First Muhammad Ali, and now Gordie Howe. Whew. I’m going to need a Garfield stuffed animal to hug and sigh into for a little while.
I asked Dustin if I could tackle the Gordie Howe piece because I’m pretty sure I’m the only degenerate hockey player in this beautiful feminist hug party.
I started skating when I was three, shrouded neck-to-ankles in what now looks like an asbestos astronaut suit and double runners. My father would send me out onto the ice of our local rink and minutes later I would be faking an injury or lying on the ice, looking up at the humming fluorescent lights, trying to figure out a way to get off the goddamn ice.
I hurt my ankle. “Get back out there.” My father said.
My back hurts. “Get back out there.” My father said.
My skates are too tight. “Get back out there.” My father growled.
And so I did. Grumbling. Pissed, every time. I was little, so I never thought “I hate my dad,” as much as I thought, “this is unfair.” And so I suffered through it. I remember that it sucked and that it was hard. I was bitter. It was cold. Cold and uncomfortable. And also, piping hot. The unique balance of freezing cold and sweaty equatorial heat that only exists in hockey rinks.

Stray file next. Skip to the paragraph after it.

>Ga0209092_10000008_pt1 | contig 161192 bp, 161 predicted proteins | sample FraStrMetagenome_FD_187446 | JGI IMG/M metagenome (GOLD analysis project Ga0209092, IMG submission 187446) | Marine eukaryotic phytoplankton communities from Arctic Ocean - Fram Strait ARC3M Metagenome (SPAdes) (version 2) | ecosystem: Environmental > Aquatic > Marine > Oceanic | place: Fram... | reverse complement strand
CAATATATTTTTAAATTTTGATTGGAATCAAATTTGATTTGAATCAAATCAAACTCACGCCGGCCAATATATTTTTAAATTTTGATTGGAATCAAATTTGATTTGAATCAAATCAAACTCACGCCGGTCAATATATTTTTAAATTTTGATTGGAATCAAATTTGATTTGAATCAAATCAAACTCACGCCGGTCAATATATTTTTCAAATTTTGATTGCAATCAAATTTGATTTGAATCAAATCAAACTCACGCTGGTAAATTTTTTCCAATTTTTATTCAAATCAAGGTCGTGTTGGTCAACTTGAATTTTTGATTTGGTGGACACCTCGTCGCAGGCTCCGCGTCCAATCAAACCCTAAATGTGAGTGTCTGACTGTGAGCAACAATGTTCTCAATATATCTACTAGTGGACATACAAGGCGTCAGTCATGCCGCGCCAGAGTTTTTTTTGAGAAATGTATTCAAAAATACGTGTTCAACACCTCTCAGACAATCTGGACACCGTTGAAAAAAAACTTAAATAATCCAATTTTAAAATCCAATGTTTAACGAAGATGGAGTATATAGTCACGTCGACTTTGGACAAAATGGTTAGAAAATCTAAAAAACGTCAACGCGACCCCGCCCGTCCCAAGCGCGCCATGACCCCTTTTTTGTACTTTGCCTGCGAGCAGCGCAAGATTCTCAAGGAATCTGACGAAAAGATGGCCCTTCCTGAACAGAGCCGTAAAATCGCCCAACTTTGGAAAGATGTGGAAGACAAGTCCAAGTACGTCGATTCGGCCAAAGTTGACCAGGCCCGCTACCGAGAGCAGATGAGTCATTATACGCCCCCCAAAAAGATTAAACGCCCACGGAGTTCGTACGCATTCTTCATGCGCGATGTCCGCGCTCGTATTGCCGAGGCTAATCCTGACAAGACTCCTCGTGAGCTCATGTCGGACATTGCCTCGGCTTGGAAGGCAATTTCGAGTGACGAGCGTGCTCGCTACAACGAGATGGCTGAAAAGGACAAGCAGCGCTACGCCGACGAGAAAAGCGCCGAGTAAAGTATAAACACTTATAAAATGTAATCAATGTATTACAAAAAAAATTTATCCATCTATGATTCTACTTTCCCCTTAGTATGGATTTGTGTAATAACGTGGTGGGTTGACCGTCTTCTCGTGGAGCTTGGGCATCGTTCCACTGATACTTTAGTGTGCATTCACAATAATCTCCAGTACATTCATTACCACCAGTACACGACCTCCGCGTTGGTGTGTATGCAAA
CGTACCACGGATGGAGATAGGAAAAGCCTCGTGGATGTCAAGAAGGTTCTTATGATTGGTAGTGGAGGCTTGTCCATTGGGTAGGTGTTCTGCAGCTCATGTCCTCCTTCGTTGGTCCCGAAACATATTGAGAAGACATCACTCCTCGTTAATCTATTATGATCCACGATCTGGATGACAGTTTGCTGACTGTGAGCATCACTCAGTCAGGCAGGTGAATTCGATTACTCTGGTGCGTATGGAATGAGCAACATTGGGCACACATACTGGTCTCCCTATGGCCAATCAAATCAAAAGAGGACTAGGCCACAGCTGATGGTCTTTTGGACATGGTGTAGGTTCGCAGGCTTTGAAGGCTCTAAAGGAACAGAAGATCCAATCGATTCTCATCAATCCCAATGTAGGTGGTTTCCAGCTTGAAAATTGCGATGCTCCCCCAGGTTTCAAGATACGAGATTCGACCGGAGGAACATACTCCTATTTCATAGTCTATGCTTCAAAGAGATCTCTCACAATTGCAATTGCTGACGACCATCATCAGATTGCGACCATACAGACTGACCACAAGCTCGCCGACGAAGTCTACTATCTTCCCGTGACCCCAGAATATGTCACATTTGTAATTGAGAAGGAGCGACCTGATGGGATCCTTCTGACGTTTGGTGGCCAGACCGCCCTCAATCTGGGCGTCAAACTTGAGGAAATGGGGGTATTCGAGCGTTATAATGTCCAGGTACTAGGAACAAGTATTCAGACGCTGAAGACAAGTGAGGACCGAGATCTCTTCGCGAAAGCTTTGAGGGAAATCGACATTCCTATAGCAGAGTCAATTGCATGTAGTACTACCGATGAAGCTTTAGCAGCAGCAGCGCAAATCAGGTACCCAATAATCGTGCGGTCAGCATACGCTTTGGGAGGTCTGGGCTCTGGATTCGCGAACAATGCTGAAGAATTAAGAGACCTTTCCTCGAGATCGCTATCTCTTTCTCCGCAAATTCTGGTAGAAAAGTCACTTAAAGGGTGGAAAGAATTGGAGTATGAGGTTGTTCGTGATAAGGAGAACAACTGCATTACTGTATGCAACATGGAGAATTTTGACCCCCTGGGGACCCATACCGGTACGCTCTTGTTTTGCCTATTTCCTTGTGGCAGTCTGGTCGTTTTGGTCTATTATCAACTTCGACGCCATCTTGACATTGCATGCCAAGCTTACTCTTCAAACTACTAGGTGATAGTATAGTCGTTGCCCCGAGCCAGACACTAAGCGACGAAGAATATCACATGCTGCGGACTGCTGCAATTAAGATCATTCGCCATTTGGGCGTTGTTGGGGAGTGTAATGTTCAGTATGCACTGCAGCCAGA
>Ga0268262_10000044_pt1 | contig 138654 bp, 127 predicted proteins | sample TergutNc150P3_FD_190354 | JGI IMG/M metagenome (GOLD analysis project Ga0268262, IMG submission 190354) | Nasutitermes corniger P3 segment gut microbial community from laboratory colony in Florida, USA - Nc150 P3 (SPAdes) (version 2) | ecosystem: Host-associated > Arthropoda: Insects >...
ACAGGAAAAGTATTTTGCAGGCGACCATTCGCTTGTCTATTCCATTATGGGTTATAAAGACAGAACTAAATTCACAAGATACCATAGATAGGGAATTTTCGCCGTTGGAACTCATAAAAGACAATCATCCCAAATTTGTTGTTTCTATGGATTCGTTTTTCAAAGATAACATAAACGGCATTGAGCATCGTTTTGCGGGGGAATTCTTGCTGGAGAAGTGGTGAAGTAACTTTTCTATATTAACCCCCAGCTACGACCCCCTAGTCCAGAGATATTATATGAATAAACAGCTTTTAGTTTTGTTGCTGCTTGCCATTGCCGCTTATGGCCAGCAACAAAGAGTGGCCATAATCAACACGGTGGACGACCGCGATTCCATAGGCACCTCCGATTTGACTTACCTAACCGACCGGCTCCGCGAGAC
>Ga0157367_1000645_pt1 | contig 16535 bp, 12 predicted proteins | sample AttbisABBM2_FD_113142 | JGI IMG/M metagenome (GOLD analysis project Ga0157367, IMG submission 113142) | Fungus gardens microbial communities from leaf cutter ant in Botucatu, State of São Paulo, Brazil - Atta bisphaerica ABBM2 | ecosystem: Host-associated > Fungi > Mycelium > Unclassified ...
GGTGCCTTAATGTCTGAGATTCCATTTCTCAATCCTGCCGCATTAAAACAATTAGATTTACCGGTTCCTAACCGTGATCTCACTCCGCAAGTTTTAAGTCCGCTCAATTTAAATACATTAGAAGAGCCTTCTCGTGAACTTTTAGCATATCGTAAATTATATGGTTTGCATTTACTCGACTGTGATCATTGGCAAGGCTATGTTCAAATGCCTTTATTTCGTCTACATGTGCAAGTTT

Once I could skate, properly, they put a stick in my hands and dropped a cylinder of rubber onto the ice and said “now score.”
And a lifelong love affair began. Just like that.
I had, right from the start, this intangible thing they call ‘touch’. I could put the puck places where it seems like you shouldn’t be able to put it. I had a low center of gravity, so when other kids tried to check me, they often went head over teakettles into the boards while I skated away. I scored lots of game-winning goals. I won lots of trophies. I got recruited for all sorts of fancy teams and played and played and played. Ultimately, as I got older, and the competition got increasingly better, I was less and less of a superstar, and eventually I was surpassed by the many many players who were just plain better than me.
But if you asked me what my ultimate dream job would be, I’d be a professional hockey player. I write about football for Pajiba, and I enjoy playing other sports, but there’s nothing like hockey. You wouldn’t believe the exhilaration of just stepping onto the ice before you play. You take a couple of quick chop-steps to get up to speed and in a second you’re moving faster than you could ever run. It’s magic. It’s beauty.